After exploring the University, and a few strange sculptures around the grounds, a stones throw away is Ashton Lane. A cobbled street, it comprising mainly of bars and restaurants. There is also a cinema, where you can take in alcohol from the adjacent bar! We managed to go in the late afternoon on a Saturday, which helped soak up the atmosphere. We stayed for a good few hours, consuming a few pints and dining at the Wee Curry Shop. Great name and great food.

We had aimed to get the trusty Clockwork Orange back into the centre of town but there was an incident, so managed a twenty five minutes walk instead. George Square was on the way, so we stopped at had a look at night. It was right, next to the train station so I’d seen it by day.

Our final stop of the night was to the Ceilidh. A traditional Scottish dance, already know to me through my sister and brother in law’s wedding, this time I was slightly sober to enjoy it. We’d had a few drinks but we were definitely not joining in. If you ever get the chance to go, definitely join in. It doesn’t get more Scottish.

In the morning we headed back in town. No trip to Glasgow is complete without a trip to the ground of the best team in the country, Celtic. Sorry to any Rangers fans, but the table doesn’t lie. The stadium itself wasn’t as big as I’d imagined, however it was still impressive nonetheless. Though we didn’t have time to go on a tour (I had to get to Dundee), I still managed to see the famed walkway and the famous stadium from the outside.

Glasgow is a beautiful city, and as the old cliché goes, there is some much to do for everyone.

A special thanks must go to my wonderful local tour guide. Who needs tour buses!

Views from William Wallace Monument of Stirling

Stirling – Scotland’s Hidden Treasure

Travels In Stirling

The opportunity to visit Scotland arose back in October, and having last visited in 2001 for a wedding as an 11 year old I felt it was time to see the country as an adult.

As it was a family visit, and I was very gratefully able to stay free with my brother-in-law’s dad (thanks Jimmy), the only expenses were the flights up from Southampton to Edinburgh.

If you ask most people to name major Scottish cities they’d probably come up with a few more well known ones before getting to Stirling, or forget it altogether. Most Scots however will not, as the site of the famous Battle of Bannockburn (where the Scots defeated the English in battle) is located within the city.

I spent five days in Scotland, however as per most holidays it is never long enough. Stay tuned for future ventures in Glasgow and Edinburgh.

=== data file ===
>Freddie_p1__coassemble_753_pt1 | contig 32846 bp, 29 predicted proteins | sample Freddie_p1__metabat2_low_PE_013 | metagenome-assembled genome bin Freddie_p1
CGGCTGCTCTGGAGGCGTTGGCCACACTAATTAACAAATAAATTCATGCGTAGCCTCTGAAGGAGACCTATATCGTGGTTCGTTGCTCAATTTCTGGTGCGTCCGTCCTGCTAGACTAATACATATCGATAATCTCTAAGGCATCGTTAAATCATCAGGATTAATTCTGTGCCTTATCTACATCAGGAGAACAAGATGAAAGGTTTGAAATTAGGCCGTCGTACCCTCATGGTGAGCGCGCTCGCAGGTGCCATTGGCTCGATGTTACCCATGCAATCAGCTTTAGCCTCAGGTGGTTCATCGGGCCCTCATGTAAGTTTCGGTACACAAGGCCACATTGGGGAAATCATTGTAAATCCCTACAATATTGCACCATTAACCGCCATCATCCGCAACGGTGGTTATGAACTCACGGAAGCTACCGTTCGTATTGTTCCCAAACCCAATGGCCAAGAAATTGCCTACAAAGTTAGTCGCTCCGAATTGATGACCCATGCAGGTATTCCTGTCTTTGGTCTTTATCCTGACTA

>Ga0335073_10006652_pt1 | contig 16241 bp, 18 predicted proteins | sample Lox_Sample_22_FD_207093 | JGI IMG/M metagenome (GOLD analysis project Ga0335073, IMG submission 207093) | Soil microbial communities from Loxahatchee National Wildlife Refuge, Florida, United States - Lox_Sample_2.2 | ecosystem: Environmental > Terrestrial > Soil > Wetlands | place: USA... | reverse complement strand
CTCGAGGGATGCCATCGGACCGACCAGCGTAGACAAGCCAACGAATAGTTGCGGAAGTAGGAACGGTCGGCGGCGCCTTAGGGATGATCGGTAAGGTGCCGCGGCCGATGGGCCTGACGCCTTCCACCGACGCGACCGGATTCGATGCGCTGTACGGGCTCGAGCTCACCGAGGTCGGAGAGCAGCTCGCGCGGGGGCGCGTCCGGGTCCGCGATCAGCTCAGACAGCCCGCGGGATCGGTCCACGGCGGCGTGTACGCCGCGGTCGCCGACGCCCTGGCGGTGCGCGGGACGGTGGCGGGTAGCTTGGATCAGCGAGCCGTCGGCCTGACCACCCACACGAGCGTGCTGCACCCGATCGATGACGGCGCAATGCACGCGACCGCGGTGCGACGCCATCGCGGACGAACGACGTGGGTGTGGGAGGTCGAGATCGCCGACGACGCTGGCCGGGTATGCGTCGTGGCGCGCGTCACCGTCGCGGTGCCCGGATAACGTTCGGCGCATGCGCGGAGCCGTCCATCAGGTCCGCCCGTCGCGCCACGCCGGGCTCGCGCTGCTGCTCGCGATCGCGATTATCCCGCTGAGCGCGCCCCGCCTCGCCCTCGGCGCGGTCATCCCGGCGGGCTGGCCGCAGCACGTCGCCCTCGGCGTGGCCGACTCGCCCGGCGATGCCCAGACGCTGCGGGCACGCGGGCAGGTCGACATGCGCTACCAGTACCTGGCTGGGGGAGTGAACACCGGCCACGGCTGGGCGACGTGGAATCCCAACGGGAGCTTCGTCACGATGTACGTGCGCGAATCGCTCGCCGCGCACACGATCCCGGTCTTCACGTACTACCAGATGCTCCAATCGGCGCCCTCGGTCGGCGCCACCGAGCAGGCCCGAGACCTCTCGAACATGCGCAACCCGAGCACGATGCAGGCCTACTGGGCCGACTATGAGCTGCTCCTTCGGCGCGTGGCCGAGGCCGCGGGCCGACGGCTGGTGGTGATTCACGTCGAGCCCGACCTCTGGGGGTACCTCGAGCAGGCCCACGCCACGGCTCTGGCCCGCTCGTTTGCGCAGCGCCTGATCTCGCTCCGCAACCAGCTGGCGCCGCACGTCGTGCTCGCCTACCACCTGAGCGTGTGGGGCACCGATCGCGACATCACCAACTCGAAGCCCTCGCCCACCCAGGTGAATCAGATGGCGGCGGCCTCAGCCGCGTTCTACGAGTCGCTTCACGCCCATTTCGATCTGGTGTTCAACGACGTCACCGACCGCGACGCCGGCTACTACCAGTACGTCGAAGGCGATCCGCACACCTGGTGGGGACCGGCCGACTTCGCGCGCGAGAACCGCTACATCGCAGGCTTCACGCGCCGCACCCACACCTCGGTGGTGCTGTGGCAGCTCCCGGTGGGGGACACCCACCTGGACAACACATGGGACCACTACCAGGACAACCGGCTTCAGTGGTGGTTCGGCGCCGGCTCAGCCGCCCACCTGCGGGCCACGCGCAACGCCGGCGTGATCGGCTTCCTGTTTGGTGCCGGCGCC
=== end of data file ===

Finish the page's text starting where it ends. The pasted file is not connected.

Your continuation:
Two days were spent solely in Stirling, which is not only historically important in Scotland but is full of landscapes that photographers dream of.

Wallace Monument

The first major attraction we visited was the Wallace Monument. It’s located high above the town, which involves a brisk (or slow) walk depending on your mood but is relatively easy to get to.

You can get to it via the road and car, or walk up the pathway (naturally we chose the later, mainly because we didn’t have a car!)

At a guess I would say it takes around 20-25 minutes to get from the town at the bottom up all the steps, and winding roads but it depends on how quickly you want to reach the monument (or how cold it is). It certainly helps when the Yorkshire Terrier (Oscar or Oski for short) is keen to get there before you.

By the time we had got the monument the attraction itself was closed, however the views were more than worth the trek up to the top. The prices however to enter are relatively cheap and range from £4.50 for school group trips to £32.48 for a family of five.

This slideshow requires JavaScript.

The view from the monument, overlooks Stirling and is surrounded by breathtaking mountains in the background.

Stirling Castle

At the other end of the town sits Stirling Castle, which can be seen from the Wallace Monument. The castle itself is a hugely historical building which played a key role in multiple historical events. In order to visit the castle you’ll require a car (or any other form of transport). This is mainly because it stands on a crag (volcanic rock). Tickets are relatively cheap, especially when compared to other castles I’ve previously visited. Prices range from £8.70 for kids, to £14.50 for adults (prices may vary depending on the time of year).

The castle itself is a brilliantly beautiful building, offering a look into the historic life of many former Kings and Queens. From the Great Hall, with the £20 million roof to the Royal Palace and Kitchens, you could easy spend a couple of hours enjoying the castle and surroundings.

This slideshow requires JavaScript.

There are a number of actors playing the roles of the Queen’s servants, who will regale you with stories and a fun way to learn about the castle.

One of the coolest things with the Castle is the wide array of artwork that has been intricately painted and designed. The standout is perhaps the tapestry that has been designed and created with the castle itself, inside the Queen’s Inner Hall. In the time since I lasted visited Scotland, the tapestry took a mere 13 years to create. Every part was hand made in the walls of the castle.

As with the Monument, the castle gives various vantage points of the town and overlooks a number of locations. From the Monument, to the mountains and the site of the Battle of the Bannockburn you would be lost for pictures to take.

As usual, the trip itself went far too quickly, but Stirling is definitely worth a visit.

One thing is for certain, I plan to wait less than 16 years until the next visit.

The Niagara Falls – Trek America Style



Brilliant Mist From The American Side Of Niagra Falls

Photo from the one of the many Niagara Falls state park vantage points.

For as far back as I can remember, travel has always fascinated me. The chance to see new people, places and cultures, is something that has always fascinated me.